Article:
greentara wrote:The Mahayana schools with whom Shankara's Advaita is said to share some similarities are the Madhyamaka and the Yogacara, founded by the Brahmins Nagarjuna, Vasubandhu and Asanga.
NV Isaeva opines that the Advaita and Buddhist philosophies, after being purified of accidental or historical accretions, can be safely regarded as different expressions of the same eternal absolute truth. This is echoed by Ninian Smart, a historian of religion, who notes that the differences between Shankara and Mahayana doctrines are largely a matter of emphasis and background than essence.
"Buddhism and Vedanta should not be viewed as two opposed systems, but one which starts with the Upanishads, finds its indirect support in Buddha, its elaboration in Mahayana Buddhism, its open revival in Gaudapada, (and) which reaches its zenith in Sankara."
JKhedrup wrote:which is seen to have never been apart from the ground of being (GOB).
This term "ground of being" is very similar to the term that you find in the Chittamantrin/ Mind Only School philosophy "mind basis of all".
Here is a portion of the Illuminator Dictionary entry on the topic:
kun gzhi'i rnam par shes pa Alaya consciousness". Translation of the Sanskrit "ālayavijñāna". In the mind-only system and schools that follow its view of consciousness (including the tantras), there are eight consciousnesses རྣམ་པར་ཤེས་པ་བརྒྱད་ "the eight consciousnesses". The consciousness referred to here is the eighth consciousness. It is in itself unobscured and indeterminate. It is the principal consciousness that is ཀུན་གཞི་ an omni-basis that underlies the rest mind and all of experience. It is also the ཀུན་གཞི་ "overall range" upon which all karmic seeds and other things that ripen in a sentient being's experience are planted.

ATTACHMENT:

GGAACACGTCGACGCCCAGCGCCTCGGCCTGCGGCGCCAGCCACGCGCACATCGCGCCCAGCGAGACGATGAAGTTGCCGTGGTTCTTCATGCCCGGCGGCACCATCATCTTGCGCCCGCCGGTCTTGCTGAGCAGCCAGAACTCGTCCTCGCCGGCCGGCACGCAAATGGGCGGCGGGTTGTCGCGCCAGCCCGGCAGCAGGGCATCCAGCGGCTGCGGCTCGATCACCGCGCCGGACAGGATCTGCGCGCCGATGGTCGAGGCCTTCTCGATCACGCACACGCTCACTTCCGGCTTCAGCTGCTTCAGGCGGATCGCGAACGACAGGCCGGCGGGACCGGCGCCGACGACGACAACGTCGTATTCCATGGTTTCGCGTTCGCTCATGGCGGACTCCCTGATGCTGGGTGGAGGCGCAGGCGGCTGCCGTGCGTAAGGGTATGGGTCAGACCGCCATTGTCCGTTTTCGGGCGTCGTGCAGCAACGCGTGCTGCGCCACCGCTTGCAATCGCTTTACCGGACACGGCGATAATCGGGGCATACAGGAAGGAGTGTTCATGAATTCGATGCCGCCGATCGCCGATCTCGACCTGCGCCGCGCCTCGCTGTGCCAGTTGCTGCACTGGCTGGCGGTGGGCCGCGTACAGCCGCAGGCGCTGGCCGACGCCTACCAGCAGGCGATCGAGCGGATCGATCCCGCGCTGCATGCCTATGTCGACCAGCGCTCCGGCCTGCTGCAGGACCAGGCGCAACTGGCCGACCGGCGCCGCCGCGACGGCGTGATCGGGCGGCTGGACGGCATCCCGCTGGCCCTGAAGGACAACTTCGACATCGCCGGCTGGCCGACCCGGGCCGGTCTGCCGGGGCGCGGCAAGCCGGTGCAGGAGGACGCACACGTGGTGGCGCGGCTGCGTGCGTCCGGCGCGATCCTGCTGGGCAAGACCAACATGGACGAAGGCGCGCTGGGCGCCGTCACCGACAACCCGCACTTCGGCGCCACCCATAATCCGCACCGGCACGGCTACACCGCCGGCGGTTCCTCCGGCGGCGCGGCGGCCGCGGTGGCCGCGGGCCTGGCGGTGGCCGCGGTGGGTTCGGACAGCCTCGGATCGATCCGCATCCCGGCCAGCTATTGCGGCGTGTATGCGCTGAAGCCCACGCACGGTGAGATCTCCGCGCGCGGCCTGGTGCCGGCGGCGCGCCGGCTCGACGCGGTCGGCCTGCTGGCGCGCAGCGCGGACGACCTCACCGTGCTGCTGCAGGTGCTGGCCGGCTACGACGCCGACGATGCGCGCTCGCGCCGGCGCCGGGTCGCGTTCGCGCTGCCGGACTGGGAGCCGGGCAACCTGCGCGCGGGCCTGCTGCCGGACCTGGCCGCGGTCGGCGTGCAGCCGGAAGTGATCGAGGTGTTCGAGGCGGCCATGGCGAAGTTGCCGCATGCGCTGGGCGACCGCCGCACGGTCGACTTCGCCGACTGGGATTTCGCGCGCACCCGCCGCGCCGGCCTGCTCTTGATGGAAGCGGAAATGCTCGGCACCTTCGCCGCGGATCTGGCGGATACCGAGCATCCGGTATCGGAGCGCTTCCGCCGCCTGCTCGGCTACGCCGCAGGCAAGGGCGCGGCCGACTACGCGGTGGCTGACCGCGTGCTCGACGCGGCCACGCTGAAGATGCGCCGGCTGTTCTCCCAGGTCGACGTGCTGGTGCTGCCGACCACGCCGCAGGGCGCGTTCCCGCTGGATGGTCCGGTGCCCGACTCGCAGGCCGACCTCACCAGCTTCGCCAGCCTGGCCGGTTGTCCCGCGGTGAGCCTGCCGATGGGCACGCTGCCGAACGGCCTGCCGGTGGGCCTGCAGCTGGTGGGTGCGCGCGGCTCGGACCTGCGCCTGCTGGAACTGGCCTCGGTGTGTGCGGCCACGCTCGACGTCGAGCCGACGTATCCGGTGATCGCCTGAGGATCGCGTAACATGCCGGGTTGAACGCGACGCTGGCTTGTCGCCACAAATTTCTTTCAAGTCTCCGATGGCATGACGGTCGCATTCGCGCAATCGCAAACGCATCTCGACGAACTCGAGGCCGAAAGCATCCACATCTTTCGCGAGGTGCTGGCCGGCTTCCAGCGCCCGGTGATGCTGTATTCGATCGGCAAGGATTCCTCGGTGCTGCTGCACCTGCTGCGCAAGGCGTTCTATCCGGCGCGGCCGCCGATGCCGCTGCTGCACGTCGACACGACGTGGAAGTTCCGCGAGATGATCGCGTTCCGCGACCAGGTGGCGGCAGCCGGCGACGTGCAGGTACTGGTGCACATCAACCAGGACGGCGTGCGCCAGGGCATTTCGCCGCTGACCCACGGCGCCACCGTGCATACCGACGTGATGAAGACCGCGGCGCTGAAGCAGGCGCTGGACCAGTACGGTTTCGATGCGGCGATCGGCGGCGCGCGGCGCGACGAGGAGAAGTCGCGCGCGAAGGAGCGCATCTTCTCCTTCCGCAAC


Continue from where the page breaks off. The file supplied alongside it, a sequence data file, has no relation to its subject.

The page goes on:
Because of its functions as the place upon which karmic seeds are planted and kept, its name has been translated as the "store-house consciousness" though in fact the name means that "basis that extends under everything" i.e., the basis underlying everything".
Malcolm: Buddhism does not propose a truly existent ground of being.....
The term "ground of being" does not exist in any Buddhist text, nor any Dzogchen text. It is a western gloss, one that is inaccurate.
There is a term "kun gzhi" this is understood differently in different Dzogchen cycles and by different Dzogchen masters. So there isn't a one size fits all definition.
In those texts that speak of the so called kun gzhi -- the kun gzhi is complete free from all extremes. Whatever arises from it therefore, also must be free from all extremes. "Being and non-being" are just cognitive errors.
Jainarayan wrote:I think Vajrayāna Adi-Buddha and Ālayavijñāna are as close as you'd get to Brahman.
Lotus_Bitch wrote:Jainarayan wrote:I think Vajrayāna Adi-Buddha and Ālayavijñāna are as close as you'd get to Brahman.
Except that an adi-buddha is not a formless ground of existence, which phenomena originate from. Samantabhadra for instance, doesn't come out of the pralaya expressed in ignorance, but recognizes phenomena as the nature of mind.
Alayavijnana is a collection of momentary processes, that are impermanent and differentiated into separate mind-streams (i.e dependently originated.)
Johnny Dangerous wrote:Speaking of, does Advaita subscribe to Buddhist - compatible idea(s) about casuality?